Any primer on modern management says to involve people, to get "buy-in," to make sure everyone is on board before charging ahead. The concurrent engineering approach to managing projects is based on this theory. Yet the corporate-strategy-to-project-implementation transition is sometimes overlooked-perhaps because of past fine performance by both the business planning people and the project management group. Normally, both of these groups do a sterling job in their respective areas.
In most companies, however, hundreds of strategically important projects are under way: transformation projects, continuous improvement programs, plant expansions, maintenance fix-ups, worker empowerment, resizing, outsourcing, and qualify-of-life projects. Managers, who in the old days supervised people or acted as information brokers between lower and upper corporate levels, now act as project managers or as managers of project managers. Since the nature of work for managers has changed, a corporate commitment to the art and science of managing projects must be promoted throughout the organization.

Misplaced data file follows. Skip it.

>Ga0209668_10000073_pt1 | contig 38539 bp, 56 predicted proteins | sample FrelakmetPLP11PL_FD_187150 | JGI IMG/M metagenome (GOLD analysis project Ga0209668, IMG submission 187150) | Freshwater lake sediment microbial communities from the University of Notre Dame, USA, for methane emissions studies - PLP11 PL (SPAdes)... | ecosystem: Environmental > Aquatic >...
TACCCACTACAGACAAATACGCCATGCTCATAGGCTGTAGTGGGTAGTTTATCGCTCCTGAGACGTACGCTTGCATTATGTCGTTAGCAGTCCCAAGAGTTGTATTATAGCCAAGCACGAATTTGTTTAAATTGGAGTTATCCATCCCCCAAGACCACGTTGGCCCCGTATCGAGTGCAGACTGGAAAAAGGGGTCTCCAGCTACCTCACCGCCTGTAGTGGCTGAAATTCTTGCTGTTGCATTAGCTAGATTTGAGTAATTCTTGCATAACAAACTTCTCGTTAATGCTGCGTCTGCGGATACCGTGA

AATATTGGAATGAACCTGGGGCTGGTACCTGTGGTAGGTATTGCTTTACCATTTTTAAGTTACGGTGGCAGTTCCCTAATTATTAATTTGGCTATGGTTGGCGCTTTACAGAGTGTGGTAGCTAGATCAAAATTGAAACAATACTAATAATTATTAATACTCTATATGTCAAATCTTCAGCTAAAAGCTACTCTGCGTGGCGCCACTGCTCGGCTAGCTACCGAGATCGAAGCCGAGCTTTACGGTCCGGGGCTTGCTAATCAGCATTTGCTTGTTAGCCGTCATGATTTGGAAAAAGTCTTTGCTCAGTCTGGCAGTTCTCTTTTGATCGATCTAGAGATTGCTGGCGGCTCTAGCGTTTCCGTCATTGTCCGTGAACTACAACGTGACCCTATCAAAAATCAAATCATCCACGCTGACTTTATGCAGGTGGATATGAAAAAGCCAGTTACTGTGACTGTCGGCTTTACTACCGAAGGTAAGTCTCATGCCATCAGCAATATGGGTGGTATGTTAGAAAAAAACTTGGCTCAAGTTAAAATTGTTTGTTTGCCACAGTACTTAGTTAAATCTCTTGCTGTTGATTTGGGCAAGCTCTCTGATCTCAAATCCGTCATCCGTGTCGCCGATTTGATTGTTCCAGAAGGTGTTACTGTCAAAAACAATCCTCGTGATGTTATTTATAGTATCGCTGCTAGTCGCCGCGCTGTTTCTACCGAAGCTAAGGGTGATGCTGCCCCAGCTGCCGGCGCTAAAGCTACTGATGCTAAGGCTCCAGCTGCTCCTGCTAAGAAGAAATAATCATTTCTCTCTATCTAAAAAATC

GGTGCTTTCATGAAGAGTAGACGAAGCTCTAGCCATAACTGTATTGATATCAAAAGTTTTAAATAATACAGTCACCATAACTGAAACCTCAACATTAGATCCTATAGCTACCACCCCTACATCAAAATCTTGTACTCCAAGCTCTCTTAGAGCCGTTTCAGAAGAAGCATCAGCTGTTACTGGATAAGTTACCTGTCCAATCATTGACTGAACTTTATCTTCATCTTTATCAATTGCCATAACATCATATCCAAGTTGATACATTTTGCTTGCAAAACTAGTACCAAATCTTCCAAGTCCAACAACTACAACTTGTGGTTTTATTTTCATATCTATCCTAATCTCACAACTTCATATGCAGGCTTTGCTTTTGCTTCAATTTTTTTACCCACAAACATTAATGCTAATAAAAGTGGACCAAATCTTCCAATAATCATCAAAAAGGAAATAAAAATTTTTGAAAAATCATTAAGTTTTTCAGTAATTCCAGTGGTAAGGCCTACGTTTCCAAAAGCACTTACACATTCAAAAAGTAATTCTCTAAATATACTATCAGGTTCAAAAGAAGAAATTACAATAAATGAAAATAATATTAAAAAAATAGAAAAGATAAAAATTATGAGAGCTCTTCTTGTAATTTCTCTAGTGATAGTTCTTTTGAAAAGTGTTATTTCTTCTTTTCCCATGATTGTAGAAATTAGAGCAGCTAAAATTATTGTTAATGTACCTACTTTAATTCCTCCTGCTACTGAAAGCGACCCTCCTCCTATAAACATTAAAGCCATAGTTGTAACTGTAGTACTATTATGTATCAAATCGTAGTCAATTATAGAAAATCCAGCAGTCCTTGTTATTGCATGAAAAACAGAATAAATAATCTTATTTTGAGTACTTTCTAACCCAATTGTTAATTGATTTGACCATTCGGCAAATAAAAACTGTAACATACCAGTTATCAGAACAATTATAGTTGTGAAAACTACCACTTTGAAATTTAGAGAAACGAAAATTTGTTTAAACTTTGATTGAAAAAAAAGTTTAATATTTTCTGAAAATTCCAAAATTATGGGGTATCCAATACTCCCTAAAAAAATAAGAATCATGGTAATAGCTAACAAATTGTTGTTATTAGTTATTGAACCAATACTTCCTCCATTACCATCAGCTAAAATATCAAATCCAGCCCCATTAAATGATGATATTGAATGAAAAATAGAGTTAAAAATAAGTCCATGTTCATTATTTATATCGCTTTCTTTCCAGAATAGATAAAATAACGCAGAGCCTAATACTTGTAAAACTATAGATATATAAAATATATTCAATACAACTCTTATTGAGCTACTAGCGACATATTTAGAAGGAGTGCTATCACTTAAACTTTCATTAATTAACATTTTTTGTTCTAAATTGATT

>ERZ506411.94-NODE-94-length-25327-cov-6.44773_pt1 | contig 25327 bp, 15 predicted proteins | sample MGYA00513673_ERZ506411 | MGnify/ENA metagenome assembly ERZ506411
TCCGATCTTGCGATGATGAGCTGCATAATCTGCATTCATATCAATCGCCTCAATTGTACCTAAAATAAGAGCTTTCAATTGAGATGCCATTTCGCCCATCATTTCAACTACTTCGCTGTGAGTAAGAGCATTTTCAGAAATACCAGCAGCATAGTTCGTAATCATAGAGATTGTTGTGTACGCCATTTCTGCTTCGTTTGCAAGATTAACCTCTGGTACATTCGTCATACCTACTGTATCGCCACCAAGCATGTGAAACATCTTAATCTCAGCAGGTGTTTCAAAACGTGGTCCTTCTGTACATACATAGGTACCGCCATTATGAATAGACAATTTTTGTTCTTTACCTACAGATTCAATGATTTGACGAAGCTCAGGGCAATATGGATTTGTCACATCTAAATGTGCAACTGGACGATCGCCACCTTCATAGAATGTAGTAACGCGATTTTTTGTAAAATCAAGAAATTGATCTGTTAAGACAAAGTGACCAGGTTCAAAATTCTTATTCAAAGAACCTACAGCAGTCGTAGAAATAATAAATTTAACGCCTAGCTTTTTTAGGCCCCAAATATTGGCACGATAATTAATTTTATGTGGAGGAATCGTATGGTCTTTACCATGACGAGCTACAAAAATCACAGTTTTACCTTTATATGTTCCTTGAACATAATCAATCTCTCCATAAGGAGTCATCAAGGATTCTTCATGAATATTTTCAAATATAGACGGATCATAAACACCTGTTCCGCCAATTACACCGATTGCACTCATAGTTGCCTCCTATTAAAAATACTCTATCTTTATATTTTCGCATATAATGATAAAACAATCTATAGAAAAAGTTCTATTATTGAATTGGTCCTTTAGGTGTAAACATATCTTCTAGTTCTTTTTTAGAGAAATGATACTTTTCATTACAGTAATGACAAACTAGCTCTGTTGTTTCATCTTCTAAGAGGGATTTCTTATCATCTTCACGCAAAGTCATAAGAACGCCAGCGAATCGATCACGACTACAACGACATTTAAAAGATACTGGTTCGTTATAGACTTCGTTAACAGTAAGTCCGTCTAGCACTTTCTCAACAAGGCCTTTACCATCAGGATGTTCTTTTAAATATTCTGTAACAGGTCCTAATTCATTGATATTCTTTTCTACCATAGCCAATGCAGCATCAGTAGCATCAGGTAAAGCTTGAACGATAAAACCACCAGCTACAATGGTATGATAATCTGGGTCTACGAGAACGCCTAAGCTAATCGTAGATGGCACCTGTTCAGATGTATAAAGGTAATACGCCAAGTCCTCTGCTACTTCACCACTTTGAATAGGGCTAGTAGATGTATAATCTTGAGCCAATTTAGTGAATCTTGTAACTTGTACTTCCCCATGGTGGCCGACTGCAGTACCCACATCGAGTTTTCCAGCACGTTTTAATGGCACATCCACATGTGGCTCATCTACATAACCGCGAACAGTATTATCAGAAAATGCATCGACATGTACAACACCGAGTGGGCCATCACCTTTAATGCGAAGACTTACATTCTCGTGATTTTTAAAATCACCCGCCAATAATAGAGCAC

To avoid the grenade-over-the-wall syndrome, early involvement by the project office is required. Though this principle seems sound, its practice presents a challenge. First, the business planning people may prefer to plan without the help of perceived "outsiders." Then there's the likelihood that the right project people are busy on other projects-they are not sitting around waiting to brainstorm on a new business proposal or analyze its early progress. Finally, there's the effort required by senior management and sponsors to articulate the interface between the business planning people and the project management office. This calls for various forms of alignment if the organization is to achieve its project-related goals.
Aligning People Behind the Business Strategy
Alignment of players in support of a common business strategy is a key factor to achieving success in all company settings. Since the word alignment implies being lined up, heading in the same direction, an effective management approach needs to be found to make the organization converge toward completing the business strategy. Thus management style and corporate culture come into play.